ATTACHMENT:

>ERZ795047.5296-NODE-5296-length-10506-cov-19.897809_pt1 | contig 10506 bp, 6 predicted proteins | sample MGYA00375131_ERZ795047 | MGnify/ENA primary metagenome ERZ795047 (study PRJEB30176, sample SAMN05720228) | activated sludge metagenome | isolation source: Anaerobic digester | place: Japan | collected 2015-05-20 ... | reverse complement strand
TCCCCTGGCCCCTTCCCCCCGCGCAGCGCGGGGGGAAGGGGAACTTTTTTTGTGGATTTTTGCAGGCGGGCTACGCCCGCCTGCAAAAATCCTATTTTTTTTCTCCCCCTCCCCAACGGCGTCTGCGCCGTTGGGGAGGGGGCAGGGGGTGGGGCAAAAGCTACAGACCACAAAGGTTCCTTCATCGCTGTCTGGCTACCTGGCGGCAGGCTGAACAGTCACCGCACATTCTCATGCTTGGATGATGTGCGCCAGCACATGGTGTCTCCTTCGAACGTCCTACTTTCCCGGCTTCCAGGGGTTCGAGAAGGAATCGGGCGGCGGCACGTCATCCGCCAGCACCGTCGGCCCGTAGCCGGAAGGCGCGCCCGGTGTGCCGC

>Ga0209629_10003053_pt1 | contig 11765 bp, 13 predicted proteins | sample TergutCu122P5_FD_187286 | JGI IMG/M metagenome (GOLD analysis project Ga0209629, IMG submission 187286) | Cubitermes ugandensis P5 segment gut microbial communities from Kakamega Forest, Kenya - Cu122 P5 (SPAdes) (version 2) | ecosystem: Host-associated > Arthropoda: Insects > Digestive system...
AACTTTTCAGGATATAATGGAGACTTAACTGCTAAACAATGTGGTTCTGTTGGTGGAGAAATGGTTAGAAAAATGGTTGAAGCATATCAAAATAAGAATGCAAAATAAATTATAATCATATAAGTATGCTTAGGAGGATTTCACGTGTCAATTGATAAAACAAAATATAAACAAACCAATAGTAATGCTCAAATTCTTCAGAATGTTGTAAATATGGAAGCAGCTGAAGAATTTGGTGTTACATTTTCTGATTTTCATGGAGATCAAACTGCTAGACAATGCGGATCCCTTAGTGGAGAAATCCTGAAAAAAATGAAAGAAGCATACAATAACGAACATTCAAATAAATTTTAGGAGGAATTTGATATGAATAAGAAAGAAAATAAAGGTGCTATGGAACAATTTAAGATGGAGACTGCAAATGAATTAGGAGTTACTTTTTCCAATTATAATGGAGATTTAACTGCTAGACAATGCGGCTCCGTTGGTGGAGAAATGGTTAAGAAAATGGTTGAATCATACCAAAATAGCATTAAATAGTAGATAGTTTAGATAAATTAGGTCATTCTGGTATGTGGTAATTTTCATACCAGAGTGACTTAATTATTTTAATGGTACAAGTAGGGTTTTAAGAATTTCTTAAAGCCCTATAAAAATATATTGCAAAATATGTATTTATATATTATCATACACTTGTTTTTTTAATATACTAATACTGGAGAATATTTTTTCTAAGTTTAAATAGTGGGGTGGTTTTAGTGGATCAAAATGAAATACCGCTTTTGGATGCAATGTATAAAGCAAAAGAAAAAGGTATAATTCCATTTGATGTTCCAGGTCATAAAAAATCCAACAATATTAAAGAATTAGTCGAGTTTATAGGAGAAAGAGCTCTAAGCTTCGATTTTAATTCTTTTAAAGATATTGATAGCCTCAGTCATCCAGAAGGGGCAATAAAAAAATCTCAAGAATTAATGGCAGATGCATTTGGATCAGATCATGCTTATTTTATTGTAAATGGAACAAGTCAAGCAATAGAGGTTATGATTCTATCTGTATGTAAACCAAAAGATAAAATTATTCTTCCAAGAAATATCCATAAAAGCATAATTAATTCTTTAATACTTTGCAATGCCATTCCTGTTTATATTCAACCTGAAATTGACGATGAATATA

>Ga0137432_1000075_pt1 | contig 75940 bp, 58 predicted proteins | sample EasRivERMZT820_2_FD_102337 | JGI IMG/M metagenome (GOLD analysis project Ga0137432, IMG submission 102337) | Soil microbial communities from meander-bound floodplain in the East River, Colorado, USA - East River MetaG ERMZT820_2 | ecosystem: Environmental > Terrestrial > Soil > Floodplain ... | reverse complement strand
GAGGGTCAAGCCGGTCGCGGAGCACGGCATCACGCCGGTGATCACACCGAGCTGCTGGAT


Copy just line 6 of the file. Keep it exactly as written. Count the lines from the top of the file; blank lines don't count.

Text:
GAGGGTCAAGCCGGTCGCGGAGCACGGCATCACGCCGGTGATCACACCGAGCTGCTGGAT